Middlemarch Revisted III


And here I must vindicate a claim to philosophical reflectiveness, by remarking that Mr. Brooke on this occasion little thought of the Radical speech which, at a later period, he was led to make on the incomes of the bishops. What elegant historian would neglect a striking opportunity for pointing out that his heroes did not foresee the history of the world, or even their own actions?--For example, that Henry of Navarre, when a Protestant baby, little thought of being a Catholic monarch; or that Alfred the Great, when he measured his laborious nights with burning candles, had no idea of future gentlemen measuring their idle days with watches. Here is a mine of truth, which, however vigorously it may be worked, is likely to outlast our coal.

[And, a bit later on another subject]

"What? meaning to stand?" said Mr. Cadwallader, going on with the
arrangement of the reels which he had just been turning. "I hardly think he
means it. But where's the harm, if he likes it? Any one who objects to
Whiggery should be glad when the Whigs don't put up the strongest
fellow. They won't overturn the Constitution with our friend Brooke's head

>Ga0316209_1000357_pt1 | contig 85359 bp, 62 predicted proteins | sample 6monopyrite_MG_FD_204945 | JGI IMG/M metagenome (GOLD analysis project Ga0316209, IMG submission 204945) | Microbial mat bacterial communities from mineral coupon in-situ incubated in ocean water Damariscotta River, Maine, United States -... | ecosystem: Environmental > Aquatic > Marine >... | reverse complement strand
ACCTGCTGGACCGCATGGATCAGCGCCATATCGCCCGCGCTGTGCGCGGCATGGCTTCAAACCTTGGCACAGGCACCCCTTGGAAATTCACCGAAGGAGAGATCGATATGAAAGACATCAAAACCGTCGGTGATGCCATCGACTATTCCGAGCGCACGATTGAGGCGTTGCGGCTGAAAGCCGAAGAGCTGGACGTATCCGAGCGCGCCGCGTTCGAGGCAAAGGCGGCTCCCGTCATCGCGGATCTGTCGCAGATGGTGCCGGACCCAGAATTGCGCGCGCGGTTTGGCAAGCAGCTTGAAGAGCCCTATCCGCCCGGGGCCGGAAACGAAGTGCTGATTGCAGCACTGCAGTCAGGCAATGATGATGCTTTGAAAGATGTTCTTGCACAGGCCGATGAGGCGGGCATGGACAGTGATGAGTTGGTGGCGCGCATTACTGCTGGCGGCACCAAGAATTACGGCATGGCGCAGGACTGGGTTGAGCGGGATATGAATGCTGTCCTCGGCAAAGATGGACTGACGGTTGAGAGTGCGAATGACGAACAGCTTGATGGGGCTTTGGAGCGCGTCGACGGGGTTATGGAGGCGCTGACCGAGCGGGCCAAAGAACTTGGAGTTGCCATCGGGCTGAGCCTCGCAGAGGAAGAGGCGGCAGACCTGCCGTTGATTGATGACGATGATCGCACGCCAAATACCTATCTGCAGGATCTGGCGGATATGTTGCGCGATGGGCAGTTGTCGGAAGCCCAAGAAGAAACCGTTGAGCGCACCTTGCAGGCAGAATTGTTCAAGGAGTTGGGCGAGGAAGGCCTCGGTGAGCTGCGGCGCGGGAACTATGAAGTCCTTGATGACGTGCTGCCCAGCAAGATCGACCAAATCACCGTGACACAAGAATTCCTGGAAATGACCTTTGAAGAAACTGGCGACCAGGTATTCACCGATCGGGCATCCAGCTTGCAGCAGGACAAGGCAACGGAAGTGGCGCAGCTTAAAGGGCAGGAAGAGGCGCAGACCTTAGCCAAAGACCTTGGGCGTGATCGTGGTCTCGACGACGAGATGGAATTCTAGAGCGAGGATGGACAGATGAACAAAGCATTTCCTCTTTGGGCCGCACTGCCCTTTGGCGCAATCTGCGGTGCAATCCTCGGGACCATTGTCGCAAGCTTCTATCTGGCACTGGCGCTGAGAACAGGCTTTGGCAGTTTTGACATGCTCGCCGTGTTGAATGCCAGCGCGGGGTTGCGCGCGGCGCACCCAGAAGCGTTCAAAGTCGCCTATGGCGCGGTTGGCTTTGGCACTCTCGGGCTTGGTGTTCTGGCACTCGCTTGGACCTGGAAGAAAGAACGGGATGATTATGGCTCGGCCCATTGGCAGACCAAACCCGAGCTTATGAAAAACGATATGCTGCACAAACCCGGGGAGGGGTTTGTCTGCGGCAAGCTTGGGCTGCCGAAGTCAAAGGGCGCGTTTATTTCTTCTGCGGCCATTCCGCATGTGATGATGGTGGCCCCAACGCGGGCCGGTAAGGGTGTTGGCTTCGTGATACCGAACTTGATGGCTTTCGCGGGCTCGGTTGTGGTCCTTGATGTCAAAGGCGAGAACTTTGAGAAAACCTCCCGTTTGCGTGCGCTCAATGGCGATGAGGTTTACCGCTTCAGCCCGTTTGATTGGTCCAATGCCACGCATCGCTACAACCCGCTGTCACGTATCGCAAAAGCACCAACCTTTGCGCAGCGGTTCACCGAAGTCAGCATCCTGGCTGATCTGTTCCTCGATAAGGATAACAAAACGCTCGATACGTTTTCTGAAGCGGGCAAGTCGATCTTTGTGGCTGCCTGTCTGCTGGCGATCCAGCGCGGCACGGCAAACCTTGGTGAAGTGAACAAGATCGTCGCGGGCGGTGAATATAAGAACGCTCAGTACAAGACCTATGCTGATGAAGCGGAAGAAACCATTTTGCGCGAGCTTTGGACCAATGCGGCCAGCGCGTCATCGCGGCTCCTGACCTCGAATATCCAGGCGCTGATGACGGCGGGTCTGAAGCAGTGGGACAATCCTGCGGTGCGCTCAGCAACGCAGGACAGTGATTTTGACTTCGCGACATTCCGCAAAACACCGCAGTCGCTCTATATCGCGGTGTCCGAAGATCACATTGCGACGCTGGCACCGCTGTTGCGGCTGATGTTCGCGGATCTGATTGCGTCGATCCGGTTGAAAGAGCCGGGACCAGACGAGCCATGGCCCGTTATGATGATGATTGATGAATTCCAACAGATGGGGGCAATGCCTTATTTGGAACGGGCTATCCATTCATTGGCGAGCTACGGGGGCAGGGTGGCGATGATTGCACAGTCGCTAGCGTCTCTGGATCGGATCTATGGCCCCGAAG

for a battering ram."

[And, finally, here's one for the annals of put-down exchanges--almost no character is left unscathed.]

"In the first place," said the Rector, looking rather grave, "it would
be nonsensical to expect that I could convince Brooke, and make him act
accordingly. Brooke is a very good fellow, but pulpy; he will run into
any mould, but he won't keep shape." . . .

"Humphrey! I have no patience with you. You know you would rather
dine under the hedge than with Casaubon alone. You have nothing to say to
each other."

"What has that to do with Miss Brooke's marrying him? She does not do
it for my amusement."

"He has got no good red blood in his body," said Sir James.

"No. Somebody put a drop under a magnifying-glass and it was all
semicolons and parentheses," said Mrs. Cadwallader.

"Why does he not bring out his book, instead of marrying," said Sir
James, with a disgust which he held warranted by the sound feeling of an
English layman.

"Oh, he dreams footnotes, and they run away with all his brains. They
say, when he was a little boy, he made an abstract of `Hop o' my Thumb,'
and he has been making abstracts ever since. Ugh! And that is the man
Humphrey goes on saying that a woman may be happy with."

The story may be ultimately sad, but how can one not see the sparkle in such asides?

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This page contains a single entry by Steven Riddle published on November 13, 2006 1:10 PM.

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